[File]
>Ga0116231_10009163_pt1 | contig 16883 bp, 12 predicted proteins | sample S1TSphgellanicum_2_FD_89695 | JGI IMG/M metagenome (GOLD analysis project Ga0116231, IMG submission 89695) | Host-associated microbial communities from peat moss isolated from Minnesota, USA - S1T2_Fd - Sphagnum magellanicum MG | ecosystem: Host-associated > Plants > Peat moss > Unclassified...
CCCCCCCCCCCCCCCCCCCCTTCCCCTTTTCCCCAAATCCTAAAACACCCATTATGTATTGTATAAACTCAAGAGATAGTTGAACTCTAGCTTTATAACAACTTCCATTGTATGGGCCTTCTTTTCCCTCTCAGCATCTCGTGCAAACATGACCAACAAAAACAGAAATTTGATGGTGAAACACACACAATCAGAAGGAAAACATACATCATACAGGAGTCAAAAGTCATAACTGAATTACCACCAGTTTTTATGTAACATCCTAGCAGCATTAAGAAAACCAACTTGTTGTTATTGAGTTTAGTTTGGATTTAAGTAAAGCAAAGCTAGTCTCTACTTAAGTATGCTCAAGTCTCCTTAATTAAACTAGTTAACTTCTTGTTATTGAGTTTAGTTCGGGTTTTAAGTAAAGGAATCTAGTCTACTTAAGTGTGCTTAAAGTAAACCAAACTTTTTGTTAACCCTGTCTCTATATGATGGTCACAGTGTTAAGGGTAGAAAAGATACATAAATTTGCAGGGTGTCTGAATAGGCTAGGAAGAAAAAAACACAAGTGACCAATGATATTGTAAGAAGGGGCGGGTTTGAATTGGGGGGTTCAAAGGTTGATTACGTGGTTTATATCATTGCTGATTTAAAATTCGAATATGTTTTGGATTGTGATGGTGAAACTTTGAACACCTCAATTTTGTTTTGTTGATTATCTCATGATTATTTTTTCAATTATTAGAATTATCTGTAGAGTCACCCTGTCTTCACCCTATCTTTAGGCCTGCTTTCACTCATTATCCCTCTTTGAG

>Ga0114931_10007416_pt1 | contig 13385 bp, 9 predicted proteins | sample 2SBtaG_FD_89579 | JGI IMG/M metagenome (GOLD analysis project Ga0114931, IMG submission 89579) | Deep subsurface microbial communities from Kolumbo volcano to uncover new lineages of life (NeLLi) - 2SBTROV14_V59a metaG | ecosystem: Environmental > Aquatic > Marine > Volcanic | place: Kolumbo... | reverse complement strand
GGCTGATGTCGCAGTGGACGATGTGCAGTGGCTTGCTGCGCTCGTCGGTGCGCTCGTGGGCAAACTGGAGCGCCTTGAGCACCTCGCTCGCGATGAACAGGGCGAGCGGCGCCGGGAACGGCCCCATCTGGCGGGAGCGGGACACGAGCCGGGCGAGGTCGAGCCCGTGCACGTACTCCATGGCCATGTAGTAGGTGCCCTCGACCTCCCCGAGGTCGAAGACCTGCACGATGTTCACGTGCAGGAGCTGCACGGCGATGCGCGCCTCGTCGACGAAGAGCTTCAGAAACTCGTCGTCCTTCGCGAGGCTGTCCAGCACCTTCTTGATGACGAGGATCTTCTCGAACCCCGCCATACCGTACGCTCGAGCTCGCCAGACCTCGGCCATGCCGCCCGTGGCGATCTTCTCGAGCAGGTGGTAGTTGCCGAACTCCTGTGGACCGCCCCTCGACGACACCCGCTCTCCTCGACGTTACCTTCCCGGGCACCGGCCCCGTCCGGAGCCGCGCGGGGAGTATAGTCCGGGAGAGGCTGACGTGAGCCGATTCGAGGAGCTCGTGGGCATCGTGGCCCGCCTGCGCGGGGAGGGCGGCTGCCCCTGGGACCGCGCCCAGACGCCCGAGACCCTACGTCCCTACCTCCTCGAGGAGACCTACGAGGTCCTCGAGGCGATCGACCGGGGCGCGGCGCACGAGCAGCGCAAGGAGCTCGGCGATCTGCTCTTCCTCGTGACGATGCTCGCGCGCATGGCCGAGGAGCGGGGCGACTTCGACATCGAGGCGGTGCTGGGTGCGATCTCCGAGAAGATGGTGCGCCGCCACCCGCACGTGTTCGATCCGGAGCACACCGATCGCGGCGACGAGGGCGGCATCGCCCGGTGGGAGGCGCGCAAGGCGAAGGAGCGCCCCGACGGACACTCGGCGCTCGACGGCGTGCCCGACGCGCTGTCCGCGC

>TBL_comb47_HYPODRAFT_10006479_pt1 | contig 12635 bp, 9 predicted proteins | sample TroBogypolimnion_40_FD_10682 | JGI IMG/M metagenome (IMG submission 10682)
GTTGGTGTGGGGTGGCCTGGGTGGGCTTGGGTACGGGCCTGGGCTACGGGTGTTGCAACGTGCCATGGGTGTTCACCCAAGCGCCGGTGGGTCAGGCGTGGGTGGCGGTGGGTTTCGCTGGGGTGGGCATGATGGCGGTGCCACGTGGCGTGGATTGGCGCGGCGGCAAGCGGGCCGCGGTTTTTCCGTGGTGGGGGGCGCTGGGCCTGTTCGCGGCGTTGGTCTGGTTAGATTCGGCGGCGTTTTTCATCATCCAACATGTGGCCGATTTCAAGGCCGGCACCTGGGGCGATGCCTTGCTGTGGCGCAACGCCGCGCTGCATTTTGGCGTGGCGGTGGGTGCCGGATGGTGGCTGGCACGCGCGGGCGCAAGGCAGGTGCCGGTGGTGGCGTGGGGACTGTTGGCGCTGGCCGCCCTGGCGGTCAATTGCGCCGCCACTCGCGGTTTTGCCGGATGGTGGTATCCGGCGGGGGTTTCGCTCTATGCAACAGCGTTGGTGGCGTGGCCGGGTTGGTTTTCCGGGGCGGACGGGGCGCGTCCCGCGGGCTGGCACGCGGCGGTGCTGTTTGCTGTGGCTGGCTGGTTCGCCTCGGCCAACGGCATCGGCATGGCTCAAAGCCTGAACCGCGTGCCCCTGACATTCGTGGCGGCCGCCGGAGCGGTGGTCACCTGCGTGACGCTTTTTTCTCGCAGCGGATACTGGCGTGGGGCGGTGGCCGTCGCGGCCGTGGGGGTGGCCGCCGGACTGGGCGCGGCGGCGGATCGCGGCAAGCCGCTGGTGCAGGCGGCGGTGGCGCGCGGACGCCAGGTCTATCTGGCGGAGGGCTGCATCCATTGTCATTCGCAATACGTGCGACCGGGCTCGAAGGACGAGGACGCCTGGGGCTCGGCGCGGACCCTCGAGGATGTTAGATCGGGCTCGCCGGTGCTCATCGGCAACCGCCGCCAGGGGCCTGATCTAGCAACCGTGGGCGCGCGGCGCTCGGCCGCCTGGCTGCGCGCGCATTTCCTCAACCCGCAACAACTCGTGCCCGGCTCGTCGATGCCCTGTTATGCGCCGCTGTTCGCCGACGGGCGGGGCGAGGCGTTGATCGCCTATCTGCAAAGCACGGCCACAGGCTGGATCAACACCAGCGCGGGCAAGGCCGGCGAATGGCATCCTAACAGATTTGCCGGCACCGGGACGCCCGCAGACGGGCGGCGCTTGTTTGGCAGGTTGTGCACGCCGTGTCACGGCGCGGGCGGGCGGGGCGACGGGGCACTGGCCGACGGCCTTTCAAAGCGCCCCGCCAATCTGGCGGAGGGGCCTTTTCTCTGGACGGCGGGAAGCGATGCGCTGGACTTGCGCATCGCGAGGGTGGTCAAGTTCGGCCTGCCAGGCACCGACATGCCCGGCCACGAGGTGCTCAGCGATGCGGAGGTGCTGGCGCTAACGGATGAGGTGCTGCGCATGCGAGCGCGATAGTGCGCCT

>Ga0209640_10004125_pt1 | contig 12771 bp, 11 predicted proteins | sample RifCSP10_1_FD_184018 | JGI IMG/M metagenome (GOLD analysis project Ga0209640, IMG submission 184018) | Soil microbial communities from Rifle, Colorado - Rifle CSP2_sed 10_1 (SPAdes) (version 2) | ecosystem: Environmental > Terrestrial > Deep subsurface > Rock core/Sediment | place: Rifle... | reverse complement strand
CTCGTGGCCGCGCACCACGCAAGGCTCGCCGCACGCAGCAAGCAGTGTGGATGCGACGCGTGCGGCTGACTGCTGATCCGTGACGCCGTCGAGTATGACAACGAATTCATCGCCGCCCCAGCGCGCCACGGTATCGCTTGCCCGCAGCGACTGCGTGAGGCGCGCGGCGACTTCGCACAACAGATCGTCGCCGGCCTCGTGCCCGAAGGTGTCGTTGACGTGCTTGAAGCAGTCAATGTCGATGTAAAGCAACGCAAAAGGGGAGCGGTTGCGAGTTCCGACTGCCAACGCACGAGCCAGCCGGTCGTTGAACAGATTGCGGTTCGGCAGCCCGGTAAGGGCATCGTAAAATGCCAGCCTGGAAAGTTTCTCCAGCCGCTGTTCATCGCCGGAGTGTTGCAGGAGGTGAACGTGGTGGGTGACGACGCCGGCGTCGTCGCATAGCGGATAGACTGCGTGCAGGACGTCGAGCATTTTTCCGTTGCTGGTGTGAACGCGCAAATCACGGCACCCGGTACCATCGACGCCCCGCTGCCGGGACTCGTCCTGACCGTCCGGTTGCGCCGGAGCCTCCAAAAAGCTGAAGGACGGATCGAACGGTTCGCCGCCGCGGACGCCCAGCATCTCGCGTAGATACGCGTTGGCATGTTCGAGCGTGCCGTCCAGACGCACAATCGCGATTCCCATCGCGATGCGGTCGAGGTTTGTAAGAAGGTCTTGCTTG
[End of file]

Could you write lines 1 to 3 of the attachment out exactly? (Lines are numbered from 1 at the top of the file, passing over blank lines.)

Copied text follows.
>Ga0116231_10009163_pt1 | contig 16883 bp, 12 predicted proteins | sample S1TSphgellanicum_2_FD_89695 | JGI IMG/M metagenome (GOLD analysis project Ga0116231, IMG submission 89695) | Host-associated microbial communities from peat moss isolated from Minnesota, USA - S1T2_Fd - Sphagnum magellanicum MG | ecosystem: Host-associated > Plants > Peat moss > Unclassified...
CCCCCCCCCCCCCCCCCCCCTTCCCCTTTTCCCCAAATCCTAAAACACCCATTATGTATTGTATAAACTCAAGAGATAGTTGAACTCTAGCTTTATAACAACTTCCATTGTATGGGCCTTCTTTTCCCTCTCAGCATCTCGTGCAAACATGACCAACAAAAACAGAAATTTGATGGTGAAACACACACAATCAGAAGGAAAACATACATCATACAGGAGTCAAAAGTCATAACTGAATTACCACCAGTTTTTATGTAACATCCTAGCAGCATTAAGAAAACCAACTTGTTGTTATTGAGTTTAGTTTGGATTTAAGTAAAGCAAAGCTAGTCTCTACTTAAGTATGCTCAAGTCTCCTTAATTAAACTAGTTAACTTCTTGTTATTGAGTTTAGTTCGGGTTTTAAGTAAAGGAATCTAGTCTACTTAAGTGTGCTTAAAGTAAACCAAACTTTTTGTTAACCCTGTCTCTATATGATGGTCACAGTGTTAAGGGTAGAAAAGATACATAAATTTGCAGGGTGTCTGAATAGGCTAGGAAGAAAAAAACACAAGTGACCAATGATATTGTAAGAAGGGGCGGGTTTGAATTGGGGGGTTCAAAGGTTGATTACGTGGTTTATATCATTGCTGATTTAAAATTCGAATATGTTTTGGATTGTGATGGTGAAACTTTGAACACCTCAATTTTGTTTTGTTGATTATCTCATGATTATTTTTTCAATTATTAGAATTATCTGTAGAGTCACCCTGTCTTCACCCTATCTTTAGGCCTGCTTTCACTCATTATCCCTCTTTGAG

>Ga0114931_10007416_pt1 | contig 13385 bp, 9 predicted proteins | sample 2SBtaG_FD_89579 | JGI IMG/M metagenome (GOLD analysis project Ga0114931, IMG submission 89579) | Deep subsurface microbial communities from Kolumbo volcano to uncover new lineages of life (NeLLi) - 2SBTROV14_V59a metaG | ecosystem: Environmental > Aquatic > Marine > Volcanic | place: Kolumbo... | reverse complement strand